W - Workers' Circus was born as a form of theatre workshop. During its initial rehearsal period the company worked in the stronghold of Komárom in north-west Hungary, where some scenes were re-worked through links between the texts of Georg Büchner and Jószef Attila (the outstanding working class poet from the first half of the twentieth century). The next part was premiered in the village of Zsámbék, where thirteen scenes with the final cast were performed in the ruins of a gothic church. The version for theatre auditoriums was then premiered in September 2001, in Berlin. "We gave the play the name of 'Workers' Circus' because we see Wozzeck as a worker. He is a small man who has sprung up in the world, he is lonely and defenceless in all his fundamental relations, in his relation to God, to the Other One, and even to society," say the authors about their production. "We chose the title 'Circus' because we have tried to stimulate unanticipated moments when anything could happen in theatre, like those moments in the circus when the booming of drums is followed by deep silence."
"The production seeks to draw attention to the fact that we have forgotten quite a lot about the working class. We have forgotten about proletarians. I believe this play deals with this and I am happy that many people understand it in the same way. I see Workers' Circus as my most important work to date. It incorporates everything I have ever thought about the theatre." (Árpád Schilling in the interview for Magyar Narancs)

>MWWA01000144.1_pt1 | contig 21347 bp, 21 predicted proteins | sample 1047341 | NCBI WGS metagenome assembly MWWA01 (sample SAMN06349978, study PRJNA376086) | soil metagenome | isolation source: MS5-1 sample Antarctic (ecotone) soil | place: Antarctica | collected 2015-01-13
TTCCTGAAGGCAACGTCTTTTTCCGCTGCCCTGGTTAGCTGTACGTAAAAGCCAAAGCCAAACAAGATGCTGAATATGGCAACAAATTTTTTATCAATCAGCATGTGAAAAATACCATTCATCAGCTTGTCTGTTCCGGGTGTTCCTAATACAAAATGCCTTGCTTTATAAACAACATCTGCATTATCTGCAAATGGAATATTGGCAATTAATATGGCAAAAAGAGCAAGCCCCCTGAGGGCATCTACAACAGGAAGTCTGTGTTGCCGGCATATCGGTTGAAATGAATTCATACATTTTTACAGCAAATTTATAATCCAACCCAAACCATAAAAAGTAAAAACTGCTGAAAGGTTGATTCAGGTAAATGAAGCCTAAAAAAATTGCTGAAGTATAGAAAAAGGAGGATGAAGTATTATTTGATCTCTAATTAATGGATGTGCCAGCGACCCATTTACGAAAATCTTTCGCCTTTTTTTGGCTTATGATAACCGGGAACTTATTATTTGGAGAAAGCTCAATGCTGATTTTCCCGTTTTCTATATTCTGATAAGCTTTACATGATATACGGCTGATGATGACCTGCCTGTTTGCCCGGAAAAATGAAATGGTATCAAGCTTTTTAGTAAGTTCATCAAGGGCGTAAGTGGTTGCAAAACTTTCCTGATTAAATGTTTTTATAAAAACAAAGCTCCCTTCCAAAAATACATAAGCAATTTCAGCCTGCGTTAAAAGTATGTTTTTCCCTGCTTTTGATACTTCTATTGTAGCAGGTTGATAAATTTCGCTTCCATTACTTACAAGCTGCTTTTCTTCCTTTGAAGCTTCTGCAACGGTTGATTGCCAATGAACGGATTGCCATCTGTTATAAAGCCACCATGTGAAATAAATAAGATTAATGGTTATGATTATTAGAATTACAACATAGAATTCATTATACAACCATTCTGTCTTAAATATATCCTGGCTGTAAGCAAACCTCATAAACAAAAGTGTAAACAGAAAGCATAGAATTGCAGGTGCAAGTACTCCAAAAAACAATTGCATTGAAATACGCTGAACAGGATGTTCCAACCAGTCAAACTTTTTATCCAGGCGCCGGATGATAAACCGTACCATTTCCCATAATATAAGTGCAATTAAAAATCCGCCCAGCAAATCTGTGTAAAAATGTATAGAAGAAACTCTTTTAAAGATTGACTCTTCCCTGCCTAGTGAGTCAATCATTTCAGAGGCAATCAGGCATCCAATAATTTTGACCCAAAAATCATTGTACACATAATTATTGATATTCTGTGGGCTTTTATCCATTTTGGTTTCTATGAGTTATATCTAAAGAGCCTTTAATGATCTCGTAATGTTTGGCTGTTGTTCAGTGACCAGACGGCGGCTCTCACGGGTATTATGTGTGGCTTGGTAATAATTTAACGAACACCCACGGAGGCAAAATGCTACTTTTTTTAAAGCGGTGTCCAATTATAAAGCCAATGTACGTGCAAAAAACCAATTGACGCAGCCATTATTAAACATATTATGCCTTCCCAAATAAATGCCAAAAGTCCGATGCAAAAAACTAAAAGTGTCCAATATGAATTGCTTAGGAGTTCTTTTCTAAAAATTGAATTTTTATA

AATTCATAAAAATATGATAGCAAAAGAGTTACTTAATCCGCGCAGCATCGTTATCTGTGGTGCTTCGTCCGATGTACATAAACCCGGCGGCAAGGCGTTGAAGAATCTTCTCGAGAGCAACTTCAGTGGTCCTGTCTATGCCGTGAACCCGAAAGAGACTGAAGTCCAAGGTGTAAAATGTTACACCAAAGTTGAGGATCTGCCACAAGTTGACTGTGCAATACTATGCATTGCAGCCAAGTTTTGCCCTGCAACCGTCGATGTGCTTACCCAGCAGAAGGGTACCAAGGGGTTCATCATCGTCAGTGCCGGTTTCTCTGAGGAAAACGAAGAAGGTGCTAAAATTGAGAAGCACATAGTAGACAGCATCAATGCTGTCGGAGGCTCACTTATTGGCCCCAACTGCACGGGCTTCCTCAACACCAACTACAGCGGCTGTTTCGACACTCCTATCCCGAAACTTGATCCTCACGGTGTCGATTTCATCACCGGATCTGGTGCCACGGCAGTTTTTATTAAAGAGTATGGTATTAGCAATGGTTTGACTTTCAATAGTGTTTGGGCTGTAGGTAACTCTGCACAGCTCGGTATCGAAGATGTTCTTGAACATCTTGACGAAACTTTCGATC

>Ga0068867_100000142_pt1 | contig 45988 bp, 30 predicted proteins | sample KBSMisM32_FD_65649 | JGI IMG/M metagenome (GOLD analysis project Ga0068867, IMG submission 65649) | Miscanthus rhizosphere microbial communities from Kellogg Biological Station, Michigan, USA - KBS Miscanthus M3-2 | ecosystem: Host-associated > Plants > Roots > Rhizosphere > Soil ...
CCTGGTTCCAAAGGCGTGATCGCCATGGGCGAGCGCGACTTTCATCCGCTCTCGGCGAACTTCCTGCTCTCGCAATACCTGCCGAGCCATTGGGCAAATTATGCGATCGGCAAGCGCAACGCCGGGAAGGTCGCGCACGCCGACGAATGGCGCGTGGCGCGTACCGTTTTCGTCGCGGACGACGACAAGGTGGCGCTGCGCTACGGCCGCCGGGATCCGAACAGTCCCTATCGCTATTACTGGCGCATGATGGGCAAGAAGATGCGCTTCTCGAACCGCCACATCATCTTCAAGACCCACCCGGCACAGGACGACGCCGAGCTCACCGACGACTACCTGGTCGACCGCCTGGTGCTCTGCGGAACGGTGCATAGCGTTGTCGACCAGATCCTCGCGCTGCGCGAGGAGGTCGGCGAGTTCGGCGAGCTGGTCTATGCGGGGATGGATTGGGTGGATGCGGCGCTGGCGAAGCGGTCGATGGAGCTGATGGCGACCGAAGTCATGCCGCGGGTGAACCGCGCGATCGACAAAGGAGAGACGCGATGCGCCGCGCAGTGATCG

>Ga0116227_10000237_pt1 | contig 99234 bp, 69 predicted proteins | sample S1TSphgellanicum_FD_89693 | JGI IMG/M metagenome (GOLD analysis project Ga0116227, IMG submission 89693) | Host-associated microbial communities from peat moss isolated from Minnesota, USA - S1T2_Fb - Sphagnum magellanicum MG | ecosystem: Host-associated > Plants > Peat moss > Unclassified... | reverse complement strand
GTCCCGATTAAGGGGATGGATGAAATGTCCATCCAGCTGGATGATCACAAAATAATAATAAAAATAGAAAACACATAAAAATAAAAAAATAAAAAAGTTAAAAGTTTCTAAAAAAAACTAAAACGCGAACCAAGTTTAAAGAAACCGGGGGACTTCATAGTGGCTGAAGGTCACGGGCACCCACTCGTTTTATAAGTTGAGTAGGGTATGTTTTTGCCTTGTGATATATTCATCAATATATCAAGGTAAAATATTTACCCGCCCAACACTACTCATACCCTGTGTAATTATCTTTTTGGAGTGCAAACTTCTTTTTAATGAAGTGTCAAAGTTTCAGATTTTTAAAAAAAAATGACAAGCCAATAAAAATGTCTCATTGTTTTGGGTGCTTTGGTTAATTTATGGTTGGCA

"With a talent similar to that of his German contemporary Thomas Ostermeier, Árpád Schilling seizes the stage like a ringmaster. His actors are wild, caged, it seems as if they were playing with their life on the sand. (...) It's crazy. The actors are naked. They collide, exchange blows, they are victims and manipulators. Theatre becomes circus to depict wildness in its entirety. Don't miss this radical and phenomenal artistic experiment."
(by Vincent Josse, France Inter)
"Flesh, sex, blows, murder: this Wozzeck presents a human slaughter-house denuded in its own inexorable brutality, encouraging viewers to fight, just like Wozzeck fights in its own physical, mental and social cage. This embarrassing situation would be pure and unbearable voyeurism without the ritualisation that re-establishes the distance between actors and audience, slaughter and its reflection."
(by Brigitte Salino, Le Monde)